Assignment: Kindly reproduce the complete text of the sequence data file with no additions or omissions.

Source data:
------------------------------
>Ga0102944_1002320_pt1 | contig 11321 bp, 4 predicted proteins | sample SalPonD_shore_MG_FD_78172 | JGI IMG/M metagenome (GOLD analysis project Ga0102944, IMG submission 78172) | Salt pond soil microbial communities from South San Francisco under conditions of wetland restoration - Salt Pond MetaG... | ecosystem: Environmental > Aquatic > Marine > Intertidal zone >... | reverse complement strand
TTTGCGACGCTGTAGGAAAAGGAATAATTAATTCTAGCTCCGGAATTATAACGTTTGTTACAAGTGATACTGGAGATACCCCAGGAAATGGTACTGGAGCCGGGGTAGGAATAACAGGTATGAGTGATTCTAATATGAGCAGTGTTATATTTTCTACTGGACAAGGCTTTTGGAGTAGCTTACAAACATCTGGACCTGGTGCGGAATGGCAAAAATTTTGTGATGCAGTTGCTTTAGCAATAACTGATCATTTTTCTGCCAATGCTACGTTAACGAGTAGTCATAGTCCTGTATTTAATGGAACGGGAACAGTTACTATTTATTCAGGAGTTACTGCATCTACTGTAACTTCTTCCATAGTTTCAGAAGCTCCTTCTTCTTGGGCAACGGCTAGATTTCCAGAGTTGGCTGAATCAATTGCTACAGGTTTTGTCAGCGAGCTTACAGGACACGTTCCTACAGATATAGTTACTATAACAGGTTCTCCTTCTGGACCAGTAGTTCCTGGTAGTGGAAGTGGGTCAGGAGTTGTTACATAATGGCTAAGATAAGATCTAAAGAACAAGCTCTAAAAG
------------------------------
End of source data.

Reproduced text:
>Ga0102944_1002320_pt1 | contig 11321 bp, 4 predicted proteins | sample SalPonD_shore_MG_FD_78172 | JGI IMG/M metagenome (GOLD analysis project Ga0102944, IMG submission 78172) | Salt pond soil microbial communities from South San Francisco under conditions of wetland restoration - Salt Pond MetaG... | ecosystem: Environmental > Aquatic > Marine > Intertidal zone >... | reverse complement strand
TTTGCGACGCTGTAGGAAAAGGAATAATTAATTCTAGCTCCGGAATTATAACGTTTGTTACAAGTGATACTGGAGATACCCCAGGAAATGGTACTGGAGCCGGGGTAGGAATAACAGGTATGAGTGATTCTAATATGAGCAGTGTTATATTTTCTACTGGACAAGGCTTTTGGAGTAGCTTACAAACATCTGGACCTGGTGCGGAATGGCAAAAATTTTGTGATGCAGTTGCTTTAGCAATAACTGATCATTTTTCTGCCAATGCTACGTTAACGAGTAGTCATAGTCCTGTATTTAATGGAACGGGAACAGTTACTATTTATTCAGGAGTTACTGCATCTACTGTAACTTCTTCCATAGTTTCAGAAGCTCCTTCTTCTTGGGCAACGGCTAGATTTCCAGAGTTGGCTGAATCAATTGCTACAGGTTTTGTCAGCGAGCTTACAGGACACGTTCCTACAGATATAGTTACTATAACAGGTTCTCCTTCTGGACCAGTAGTTCCTGGTAGTGGAAGTGGGTCAGGAGTTGTTACATAATGGCTAAGATAAGATCTAAAGAACAAGCTCTAAAAG